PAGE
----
‘Trust, but verify’ on K-12 testsCongratulations to the North Dakota Department of Public Instruction for quickly following up on news that test-score patterns in certain districts may have indicated cheating.
By: Grand Forks Herald, The Jamestown Sun
Congratulations to the North Dakota Department of Public Instruction for quickly following up on news that test-score patterns in certain districts may have indicated cheating.
That’s more than some states and school districts have done.
Weeks ago, the Atlanta Journal-Constitution flagged districts around the country where test scores had moved in suspicious ways — say, classes whose scores jumped in fourth grade, then plummeted in fifth.
In many districts around the country, officials tried to explain away the changes. But officials in Atlanta had offered the same explanations a few years ago, after the paper had uncovered the same odd testing patterns there. Then, a state investigation followed up and uncovered the biggest cheating scandal in American history — one that featured teachers and principals holding “Eraser Parties” to change students’ wrong answers to right.
In North Dakota, Bismarck and Fargo were listed among the 196 districts nationwide whose test scores indicated a high probability of cheating, according to the Journal-Constitution’s report. But “the Department of Public Instruction conducted an initial investigation and found nothing that suggested cheating, said Greg Gallagher, the department’s director of standards and achievement,” The Associated Press recently reported.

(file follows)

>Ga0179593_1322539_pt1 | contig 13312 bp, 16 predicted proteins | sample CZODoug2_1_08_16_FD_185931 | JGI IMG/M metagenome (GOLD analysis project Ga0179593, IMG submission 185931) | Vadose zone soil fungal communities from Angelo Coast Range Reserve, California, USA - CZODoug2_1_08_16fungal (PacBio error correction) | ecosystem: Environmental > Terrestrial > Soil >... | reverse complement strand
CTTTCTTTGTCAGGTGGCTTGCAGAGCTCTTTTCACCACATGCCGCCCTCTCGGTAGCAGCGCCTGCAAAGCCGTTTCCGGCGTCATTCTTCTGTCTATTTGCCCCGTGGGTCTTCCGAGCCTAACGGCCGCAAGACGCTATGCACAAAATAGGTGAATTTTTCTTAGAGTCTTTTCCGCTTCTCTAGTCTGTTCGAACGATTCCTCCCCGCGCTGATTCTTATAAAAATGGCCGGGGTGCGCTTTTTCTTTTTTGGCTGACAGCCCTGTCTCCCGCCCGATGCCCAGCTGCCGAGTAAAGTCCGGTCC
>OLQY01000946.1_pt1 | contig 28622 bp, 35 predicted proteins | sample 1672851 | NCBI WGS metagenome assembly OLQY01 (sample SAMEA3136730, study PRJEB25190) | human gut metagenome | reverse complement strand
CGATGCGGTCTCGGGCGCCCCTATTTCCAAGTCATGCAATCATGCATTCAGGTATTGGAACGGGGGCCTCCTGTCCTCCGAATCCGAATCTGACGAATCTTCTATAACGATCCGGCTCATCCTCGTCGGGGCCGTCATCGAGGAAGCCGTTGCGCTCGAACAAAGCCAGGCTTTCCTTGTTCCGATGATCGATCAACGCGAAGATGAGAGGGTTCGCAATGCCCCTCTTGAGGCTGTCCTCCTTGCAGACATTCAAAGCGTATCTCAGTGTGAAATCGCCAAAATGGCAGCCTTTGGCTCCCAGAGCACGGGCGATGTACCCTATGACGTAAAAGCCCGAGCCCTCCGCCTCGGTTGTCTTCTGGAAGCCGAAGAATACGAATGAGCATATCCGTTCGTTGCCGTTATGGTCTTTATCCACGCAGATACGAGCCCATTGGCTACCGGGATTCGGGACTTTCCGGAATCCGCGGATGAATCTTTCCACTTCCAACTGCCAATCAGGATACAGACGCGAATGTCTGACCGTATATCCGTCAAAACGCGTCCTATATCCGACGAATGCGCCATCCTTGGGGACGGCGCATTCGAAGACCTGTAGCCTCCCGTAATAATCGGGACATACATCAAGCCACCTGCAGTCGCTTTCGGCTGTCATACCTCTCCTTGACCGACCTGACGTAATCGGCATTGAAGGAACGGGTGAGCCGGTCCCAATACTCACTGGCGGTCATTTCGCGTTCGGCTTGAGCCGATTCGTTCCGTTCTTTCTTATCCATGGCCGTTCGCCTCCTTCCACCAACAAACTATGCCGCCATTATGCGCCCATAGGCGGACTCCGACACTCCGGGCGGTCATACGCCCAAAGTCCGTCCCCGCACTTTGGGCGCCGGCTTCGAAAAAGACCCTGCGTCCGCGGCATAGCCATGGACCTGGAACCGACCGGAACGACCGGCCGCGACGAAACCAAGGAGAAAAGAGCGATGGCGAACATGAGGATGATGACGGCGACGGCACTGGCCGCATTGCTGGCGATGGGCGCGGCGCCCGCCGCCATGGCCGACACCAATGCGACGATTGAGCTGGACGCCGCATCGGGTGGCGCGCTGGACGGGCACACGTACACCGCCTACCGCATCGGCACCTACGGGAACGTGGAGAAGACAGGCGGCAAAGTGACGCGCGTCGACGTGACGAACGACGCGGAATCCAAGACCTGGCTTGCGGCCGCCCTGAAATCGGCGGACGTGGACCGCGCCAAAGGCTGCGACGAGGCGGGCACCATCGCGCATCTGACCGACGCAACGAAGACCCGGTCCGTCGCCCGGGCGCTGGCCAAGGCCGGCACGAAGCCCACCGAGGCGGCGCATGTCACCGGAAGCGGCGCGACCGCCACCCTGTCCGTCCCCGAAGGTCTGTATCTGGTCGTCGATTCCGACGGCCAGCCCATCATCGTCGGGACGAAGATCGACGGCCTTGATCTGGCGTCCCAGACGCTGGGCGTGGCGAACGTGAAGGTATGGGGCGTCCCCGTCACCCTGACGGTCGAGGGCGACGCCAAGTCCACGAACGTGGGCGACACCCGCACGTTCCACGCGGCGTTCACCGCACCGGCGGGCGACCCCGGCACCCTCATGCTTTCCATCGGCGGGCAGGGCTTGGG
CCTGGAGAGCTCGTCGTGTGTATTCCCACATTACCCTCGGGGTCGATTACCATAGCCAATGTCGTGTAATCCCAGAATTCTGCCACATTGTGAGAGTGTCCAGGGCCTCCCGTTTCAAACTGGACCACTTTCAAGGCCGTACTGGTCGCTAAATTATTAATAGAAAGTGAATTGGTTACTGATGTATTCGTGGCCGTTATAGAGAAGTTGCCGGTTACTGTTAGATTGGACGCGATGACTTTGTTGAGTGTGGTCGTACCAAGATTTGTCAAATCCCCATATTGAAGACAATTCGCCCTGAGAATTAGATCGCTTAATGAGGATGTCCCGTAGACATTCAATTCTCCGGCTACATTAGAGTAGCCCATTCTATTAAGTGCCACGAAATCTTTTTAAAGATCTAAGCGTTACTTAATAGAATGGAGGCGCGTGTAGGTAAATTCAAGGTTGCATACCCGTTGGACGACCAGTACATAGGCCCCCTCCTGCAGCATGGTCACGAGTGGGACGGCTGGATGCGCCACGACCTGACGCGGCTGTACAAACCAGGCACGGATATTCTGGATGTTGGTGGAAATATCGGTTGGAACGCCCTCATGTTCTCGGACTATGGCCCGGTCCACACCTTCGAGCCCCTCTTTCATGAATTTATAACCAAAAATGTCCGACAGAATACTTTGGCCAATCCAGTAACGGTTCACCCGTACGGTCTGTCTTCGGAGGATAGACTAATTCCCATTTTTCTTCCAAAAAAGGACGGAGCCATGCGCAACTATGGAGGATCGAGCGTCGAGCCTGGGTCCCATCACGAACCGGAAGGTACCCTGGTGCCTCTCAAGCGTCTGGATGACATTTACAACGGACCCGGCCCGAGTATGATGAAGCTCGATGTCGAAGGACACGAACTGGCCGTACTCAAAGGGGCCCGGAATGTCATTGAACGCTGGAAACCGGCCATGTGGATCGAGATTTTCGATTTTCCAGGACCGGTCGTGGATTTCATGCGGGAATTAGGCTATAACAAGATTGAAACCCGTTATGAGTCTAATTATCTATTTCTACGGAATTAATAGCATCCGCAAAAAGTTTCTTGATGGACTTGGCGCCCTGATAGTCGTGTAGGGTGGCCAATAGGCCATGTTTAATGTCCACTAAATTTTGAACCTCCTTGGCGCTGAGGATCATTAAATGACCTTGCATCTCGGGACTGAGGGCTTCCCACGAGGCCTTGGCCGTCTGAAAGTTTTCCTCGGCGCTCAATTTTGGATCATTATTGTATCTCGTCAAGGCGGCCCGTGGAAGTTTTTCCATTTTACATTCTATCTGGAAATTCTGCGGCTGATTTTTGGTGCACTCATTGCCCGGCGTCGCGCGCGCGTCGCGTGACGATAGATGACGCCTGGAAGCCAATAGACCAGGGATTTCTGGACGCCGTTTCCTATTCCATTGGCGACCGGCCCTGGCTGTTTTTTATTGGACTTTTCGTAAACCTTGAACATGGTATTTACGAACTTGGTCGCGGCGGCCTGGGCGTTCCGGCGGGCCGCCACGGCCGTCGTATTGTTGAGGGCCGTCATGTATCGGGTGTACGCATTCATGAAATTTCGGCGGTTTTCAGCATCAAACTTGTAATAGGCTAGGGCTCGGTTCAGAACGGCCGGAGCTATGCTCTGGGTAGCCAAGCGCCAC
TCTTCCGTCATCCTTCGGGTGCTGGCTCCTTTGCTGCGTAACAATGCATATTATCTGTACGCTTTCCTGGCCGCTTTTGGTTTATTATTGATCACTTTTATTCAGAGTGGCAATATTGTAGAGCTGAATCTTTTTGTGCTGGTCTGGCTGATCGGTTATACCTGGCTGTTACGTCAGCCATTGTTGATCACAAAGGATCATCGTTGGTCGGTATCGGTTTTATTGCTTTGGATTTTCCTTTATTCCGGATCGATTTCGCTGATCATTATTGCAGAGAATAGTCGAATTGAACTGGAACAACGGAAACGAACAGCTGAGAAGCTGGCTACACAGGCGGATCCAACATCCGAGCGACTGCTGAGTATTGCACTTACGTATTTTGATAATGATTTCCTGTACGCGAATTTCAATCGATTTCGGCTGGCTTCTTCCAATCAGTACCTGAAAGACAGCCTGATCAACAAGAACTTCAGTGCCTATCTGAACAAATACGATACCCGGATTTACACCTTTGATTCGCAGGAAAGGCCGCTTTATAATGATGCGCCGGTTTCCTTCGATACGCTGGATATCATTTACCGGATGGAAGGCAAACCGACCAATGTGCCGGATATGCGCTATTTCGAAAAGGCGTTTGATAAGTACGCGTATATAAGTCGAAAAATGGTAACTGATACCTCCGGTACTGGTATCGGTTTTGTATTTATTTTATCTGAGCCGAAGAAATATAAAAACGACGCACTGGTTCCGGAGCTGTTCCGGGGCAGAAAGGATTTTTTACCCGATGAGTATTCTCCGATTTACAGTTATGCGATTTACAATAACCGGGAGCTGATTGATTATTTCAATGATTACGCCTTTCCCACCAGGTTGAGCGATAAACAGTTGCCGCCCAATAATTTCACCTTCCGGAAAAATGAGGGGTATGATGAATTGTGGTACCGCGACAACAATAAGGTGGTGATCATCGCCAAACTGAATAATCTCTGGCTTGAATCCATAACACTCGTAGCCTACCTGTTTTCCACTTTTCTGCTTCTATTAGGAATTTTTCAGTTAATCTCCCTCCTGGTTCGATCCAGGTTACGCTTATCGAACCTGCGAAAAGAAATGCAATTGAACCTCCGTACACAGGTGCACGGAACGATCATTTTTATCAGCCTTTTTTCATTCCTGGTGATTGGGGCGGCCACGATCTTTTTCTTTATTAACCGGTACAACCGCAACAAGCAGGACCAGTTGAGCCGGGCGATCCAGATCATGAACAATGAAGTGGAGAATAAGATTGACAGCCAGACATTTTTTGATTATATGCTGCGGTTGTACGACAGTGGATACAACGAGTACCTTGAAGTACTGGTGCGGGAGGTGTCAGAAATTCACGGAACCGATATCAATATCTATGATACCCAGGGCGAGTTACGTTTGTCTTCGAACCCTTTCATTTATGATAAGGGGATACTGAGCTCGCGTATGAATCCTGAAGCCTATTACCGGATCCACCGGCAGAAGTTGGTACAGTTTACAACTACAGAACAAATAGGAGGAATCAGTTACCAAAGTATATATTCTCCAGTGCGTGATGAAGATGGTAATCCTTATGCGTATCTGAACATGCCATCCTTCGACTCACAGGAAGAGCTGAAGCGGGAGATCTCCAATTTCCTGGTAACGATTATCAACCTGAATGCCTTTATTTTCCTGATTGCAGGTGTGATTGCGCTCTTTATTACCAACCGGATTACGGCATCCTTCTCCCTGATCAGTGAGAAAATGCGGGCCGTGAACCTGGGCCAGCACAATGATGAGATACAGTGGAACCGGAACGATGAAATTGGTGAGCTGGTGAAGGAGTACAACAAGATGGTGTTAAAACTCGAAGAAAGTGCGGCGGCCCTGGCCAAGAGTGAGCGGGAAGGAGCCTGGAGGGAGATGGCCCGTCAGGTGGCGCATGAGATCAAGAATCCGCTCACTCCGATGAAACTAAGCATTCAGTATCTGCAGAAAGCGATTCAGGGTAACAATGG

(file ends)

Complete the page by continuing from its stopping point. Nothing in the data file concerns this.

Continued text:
“However, the state will continue to work with the Center of Assessment, a national organization that helps states design and implement effective testing, for the next few weeks to make a final determination.”
Not all states responded the same straightforward way.
“Other districts said they know there’s no cheating in their schools, and there’s no reason to look for any,” the Journal-Constitution recently reported in a follow-up to its earlier story.
For example, “Nashville officials told local reporters that despite the Journal-Constitution’s suggestion of suspect scores, cheating doesn’t happen in their schools. Officials said the newspaper’s methodology was flawed, and they don’t intend to investigate.”
This head-in-the-sand attitude won’t wash — and going forward, both North Dakota and Minnesota must guard against it, as well.
That’s because the indicators developed by the Atlanta newspaper are powerful and effective tools. They may not be foolproof; and if North Dakota investigators have looked with care at the results here and determined no cheating has taken place, that’s that.
But school officials must not simply assume that all testing is on the level, as the Nashville district apparently did. The better way is to remember Ronald Reagan’s advice: Trust, but verify.
Trust that most students and teachers are honest and trying to do the right thing. But verify that the rules are being followed: Double-check IDs for students (as the SAT and ACT college-entrance tests now are going to do, burned as they were by a cheating scandal of their own). And monitor test results for suspicious patterns to keep an eye on teachers and principals.
So: “A bill was recently introduced in the Missouri Legislature to require the state’s Department of Education to look for testing irregularities,” the Journal-Constitution recently reported. Likewise, Washington’s Education Department hopes “to conduct erasure analysis this year. The department made its request shortly after the AJC published its analysis.”
These days, test results matter for the student and teacher alike. Test administrators should remember that, and act accordingly.